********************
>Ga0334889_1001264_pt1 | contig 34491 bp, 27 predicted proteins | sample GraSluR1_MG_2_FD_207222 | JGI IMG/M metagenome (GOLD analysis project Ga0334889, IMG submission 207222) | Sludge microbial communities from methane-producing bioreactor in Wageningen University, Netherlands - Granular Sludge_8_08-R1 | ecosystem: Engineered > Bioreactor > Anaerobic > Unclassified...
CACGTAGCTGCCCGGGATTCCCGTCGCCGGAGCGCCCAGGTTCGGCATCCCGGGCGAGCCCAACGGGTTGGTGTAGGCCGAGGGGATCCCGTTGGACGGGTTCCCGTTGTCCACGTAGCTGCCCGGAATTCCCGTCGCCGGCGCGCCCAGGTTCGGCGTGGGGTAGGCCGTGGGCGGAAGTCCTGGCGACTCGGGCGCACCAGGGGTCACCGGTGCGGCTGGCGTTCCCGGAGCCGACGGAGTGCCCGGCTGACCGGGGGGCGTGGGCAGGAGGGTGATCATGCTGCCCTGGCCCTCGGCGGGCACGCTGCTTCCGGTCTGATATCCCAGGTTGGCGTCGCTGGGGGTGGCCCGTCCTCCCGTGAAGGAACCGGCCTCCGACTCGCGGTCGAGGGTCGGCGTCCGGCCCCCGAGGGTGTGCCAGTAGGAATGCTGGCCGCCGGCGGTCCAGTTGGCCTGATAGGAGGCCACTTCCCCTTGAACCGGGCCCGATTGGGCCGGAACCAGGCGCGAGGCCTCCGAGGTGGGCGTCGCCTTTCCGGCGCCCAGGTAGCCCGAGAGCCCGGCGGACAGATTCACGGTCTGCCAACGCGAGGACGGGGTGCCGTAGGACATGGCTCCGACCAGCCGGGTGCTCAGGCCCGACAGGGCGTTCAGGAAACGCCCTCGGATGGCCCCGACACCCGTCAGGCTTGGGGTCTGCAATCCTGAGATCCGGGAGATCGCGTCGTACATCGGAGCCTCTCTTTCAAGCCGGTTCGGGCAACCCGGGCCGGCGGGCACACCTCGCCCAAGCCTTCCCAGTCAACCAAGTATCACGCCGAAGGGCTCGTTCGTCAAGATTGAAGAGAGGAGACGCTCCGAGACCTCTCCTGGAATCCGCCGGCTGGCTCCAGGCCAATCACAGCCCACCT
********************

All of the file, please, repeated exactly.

>Ga0334889_1001264_pt1 | contig 34491 bp, 27 predicted proteins | sample GraSluR1_MG_2_FD_207222 | JGI IMG/M metagenome (GOLD analysis project Ga0334889, IMG submission 207222) | Sludge microbial communities from methane-producing bioreactor in Wageningen University, Netherlands - Granular Sludge_8_08-R1 | ecosystem: Engineered > Bioreactor > Anaerobic > Unclassified...
CACGTAGCTGCCCGGGATTCCCGTCGCCGGAGCGCCCAGGTTCGGCATCCCGGGCGAGCCCAACGGGTTGGTGTAGGCCGAGGGGATCCCGTTGGACGGGTTCCCGTTGTCCACGTAGCTGCCCGGAATTCCCGTCGCCGGCGCGCCCAGGTTCGGCGTGGGGTAGGCCGTGGGCGGAAGTCCTGGCGACTCGGGCGCACCAGGGGTCACCGGTGCGGCTGGCGTTCCCGGAGCCGACGGAGTGCCCGGCTGACCGGGGGGCGTGGGCAGGAGGGTGATCATGCTGCCCTGGCCCTCGGCGGGCACGCTGCTTCCGGTCTGATATCCCAGGTTGGCGTCGCTGGGGGTGGCCCGTCCTCCCGTGAAGGAACCGGCCTCCGACTCGCGGTCGAGGGTCGGCGTCCGGCCCCCGAGGGTGTGCCAGTAGGAATGCTGGCCGCCGGCGGTCCAGTTGGCCTGATAGGAGGCCACTTCCCCTTGAACCGGGCCCGATTGGGCCGGAACCAGGCGCGAGGCCTCCGAGGTGGGCGTCGCCTTTCCGGCGCCCAGGTAGCCCGAGAGCCCGGCGGACAGATTCACGGTCTGCCAACGCGAGGACGGGGTGCCGTAGGACATGGCTCCGACCAGCCGGGTGCTCAGGCCCGACAGGGCGTTCAGGAAACGCCCTCGGATGGCCCCGACACCCGTCAGGCTTGGGGTCTGCAATCCTGAGATCCGGGAGATCGCGTCGTACATCGGAGCCTCTCTTTCAAGCCGGTTCGGGCAACCCGGGCCGGCGGGCACACCTCGCCCAAGCCTTCCCAGTCAACCAAGTATCACGCCGAAGGGCTCGTTCGTCAAGATTGAAGAGAGGAGACGCTCCGAGACCTCTCCTGGAATCCGCCGGCTGGCTCCAGGCCAATCACAGCCCACCT